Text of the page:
Chaos Mesh is a chaos engineering platform for Kubernetes. Like LitmusChaos, it is a CNCF Sandbox Project. ChaosMesh can be used to create chaos events in your clusters such as killing pods, increasing network latency or system I/O. It has a dashboard for analytics and chaos events can be created via specific custom resource yaml files. Chaos Mesh is simple to use and can be installed on any Kubernetes cluster, whether on-premises or on a managed Kubernetes platform such as Civo..

Chaos Mesh has two major components:

  • Chaos Operator : Core component for chaos orchestration.
  • Chaos Dashboard: Web UI for managing, designing and monitoring Chaos Experiments


As you can see above, Chaos Mesh is installed in your cluster and you will have different CRD objects that Chaos Operator uses to define chaos objects. You can create the experiment from the list available on the Dashboard list and the Chaos daemon will run the actual experiment against your workload.

Currently-available custom resources that define experiments are:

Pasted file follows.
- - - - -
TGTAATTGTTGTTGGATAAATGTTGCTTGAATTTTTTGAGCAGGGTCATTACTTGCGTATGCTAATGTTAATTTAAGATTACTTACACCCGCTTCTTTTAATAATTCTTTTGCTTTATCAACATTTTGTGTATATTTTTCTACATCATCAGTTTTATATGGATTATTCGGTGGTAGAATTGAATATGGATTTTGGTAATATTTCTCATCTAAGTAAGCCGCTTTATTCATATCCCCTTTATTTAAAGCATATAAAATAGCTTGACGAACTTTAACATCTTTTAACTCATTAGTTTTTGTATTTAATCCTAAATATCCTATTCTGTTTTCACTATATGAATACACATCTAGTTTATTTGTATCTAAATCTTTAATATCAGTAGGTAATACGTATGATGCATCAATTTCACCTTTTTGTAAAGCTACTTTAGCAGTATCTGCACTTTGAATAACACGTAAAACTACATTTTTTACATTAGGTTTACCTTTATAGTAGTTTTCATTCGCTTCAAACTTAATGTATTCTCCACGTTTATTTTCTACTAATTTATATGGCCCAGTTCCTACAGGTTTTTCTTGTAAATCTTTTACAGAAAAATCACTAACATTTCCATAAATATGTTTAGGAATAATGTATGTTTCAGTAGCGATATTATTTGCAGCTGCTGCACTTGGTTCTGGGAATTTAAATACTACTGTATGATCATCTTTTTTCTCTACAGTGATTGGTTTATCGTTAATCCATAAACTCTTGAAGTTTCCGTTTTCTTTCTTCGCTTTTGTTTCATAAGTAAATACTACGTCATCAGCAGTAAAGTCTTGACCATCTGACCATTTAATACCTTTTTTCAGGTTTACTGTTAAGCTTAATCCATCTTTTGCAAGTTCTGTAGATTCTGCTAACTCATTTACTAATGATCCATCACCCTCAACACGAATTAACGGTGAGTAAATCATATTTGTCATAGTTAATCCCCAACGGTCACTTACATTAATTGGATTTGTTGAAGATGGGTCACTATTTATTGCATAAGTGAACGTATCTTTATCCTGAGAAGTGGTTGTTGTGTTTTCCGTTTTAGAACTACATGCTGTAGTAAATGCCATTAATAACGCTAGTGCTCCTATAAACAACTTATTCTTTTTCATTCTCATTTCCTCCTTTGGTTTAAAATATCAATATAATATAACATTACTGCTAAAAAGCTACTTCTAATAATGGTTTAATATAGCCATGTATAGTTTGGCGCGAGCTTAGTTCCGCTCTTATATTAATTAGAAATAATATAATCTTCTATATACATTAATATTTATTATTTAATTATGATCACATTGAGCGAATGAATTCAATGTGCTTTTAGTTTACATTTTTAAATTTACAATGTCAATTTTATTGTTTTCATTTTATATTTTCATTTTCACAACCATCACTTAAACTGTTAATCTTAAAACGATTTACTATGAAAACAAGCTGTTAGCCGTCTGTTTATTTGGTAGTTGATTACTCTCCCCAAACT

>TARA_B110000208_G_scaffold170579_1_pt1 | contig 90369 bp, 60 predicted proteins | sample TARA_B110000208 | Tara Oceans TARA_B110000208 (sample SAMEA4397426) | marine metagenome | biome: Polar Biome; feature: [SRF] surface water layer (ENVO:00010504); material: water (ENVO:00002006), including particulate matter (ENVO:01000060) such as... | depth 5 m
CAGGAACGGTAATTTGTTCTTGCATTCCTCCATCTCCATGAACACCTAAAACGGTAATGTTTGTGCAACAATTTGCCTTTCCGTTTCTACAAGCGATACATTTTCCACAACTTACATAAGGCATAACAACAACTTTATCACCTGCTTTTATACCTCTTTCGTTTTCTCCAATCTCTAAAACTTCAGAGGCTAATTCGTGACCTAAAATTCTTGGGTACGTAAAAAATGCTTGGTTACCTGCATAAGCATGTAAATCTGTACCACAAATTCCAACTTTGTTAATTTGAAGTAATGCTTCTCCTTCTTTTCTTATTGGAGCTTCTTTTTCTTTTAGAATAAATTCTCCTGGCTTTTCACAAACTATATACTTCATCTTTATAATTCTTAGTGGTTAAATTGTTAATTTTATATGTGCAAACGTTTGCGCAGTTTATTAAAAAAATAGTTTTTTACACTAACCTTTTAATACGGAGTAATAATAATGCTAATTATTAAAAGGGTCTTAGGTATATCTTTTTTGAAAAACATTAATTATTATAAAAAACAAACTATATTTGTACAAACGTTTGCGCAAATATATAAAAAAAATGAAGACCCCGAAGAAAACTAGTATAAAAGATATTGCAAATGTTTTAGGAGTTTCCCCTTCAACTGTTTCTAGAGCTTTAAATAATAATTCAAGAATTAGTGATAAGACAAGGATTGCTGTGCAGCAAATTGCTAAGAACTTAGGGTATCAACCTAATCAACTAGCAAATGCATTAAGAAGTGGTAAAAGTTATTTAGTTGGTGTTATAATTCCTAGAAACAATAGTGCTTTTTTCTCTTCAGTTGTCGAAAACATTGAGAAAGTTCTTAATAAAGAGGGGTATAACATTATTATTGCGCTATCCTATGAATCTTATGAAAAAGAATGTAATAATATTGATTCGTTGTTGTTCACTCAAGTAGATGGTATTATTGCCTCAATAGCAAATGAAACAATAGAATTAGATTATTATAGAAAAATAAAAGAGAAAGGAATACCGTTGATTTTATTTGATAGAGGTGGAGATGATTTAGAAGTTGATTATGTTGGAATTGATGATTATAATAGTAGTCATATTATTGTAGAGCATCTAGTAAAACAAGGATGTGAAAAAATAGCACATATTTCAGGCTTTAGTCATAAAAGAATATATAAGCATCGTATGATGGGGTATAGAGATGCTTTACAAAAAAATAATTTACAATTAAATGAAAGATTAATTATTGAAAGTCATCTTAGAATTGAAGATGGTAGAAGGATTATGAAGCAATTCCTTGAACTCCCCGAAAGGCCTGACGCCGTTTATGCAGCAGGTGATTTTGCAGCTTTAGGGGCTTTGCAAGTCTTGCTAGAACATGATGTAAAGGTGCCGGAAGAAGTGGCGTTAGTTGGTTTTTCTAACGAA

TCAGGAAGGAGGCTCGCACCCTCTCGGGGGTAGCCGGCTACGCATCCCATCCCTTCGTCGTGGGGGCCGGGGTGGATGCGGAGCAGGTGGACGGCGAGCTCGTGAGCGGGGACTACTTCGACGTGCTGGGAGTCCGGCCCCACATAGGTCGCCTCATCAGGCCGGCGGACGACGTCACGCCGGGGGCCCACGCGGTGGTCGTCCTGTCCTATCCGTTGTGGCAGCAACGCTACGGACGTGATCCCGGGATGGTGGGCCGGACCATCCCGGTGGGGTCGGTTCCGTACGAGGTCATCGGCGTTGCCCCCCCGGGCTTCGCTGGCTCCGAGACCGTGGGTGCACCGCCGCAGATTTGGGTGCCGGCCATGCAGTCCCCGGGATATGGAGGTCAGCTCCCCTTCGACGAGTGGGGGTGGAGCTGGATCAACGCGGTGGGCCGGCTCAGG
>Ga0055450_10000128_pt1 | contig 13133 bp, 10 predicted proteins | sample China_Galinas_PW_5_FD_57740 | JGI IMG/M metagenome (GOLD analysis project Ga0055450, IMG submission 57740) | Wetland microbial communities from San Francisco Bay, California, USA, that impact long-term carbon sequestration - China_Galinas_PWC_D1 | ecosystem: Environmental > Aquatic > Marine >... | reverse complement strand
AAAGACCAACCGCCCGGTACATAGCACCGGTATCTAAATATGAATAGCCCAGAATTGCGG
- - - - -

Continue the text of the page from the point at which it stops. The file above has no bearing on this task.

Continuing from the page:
• PodChaos
  • NetworkChaos
  • StressChaos
  • TImeChaos
  • IOChaos
  • Kernel Chaos
  • DNSChaos

As you can tell from the names, these cases cover most cluster functions to build a broad sense of resiliency.

Aside from the two tools detailed above, there are other chaos engineering tools on the CNCF Landscape. Much like the entire landscape, these tools are growing and evolving continuously, showing that the whole concept of Chaos Experimentation for production is becoming important for resilient production systems.

Check out our KubeCon talk where Karthik Gaekwad and I discuss chaos engineering and its importance, explore cloud-native tools for chaos engineering, and an end-to end demo showcasing a complete scenario.

Talk link –

Author: Saiyam Pathak, Director of Technical Evangelism, Civo
Bio: Saiyam is the Director of Technical Evangelism at Civo Ltd, and focuses on defining the Civo cloud platform for simplifying Kubernetes and making it accessible for developers. Previously at Walmart Labs, Oracle and HP, Saiyam has worked on many facets of K8s including machine learning platform, scaling, multi-cloud, managed K8s services, and k8s documentation. He’s worked on implementing Rancher and Influx in different organizations. When not coding, Saiyam works on contributing to the community by writing blogs and organizing local meetups for K8s, Rancher, InfluxDB. He is also an InfluxAce, Traefik Ambassador, CNCF ambassador and can be reached on Twitter @saiyampathak.

To hear more about cloud native topics, join the Cloud Native Computing Foundation and cloud native community at KubeCon+CloudNativeCon North America 2021 – October 11-15, 2021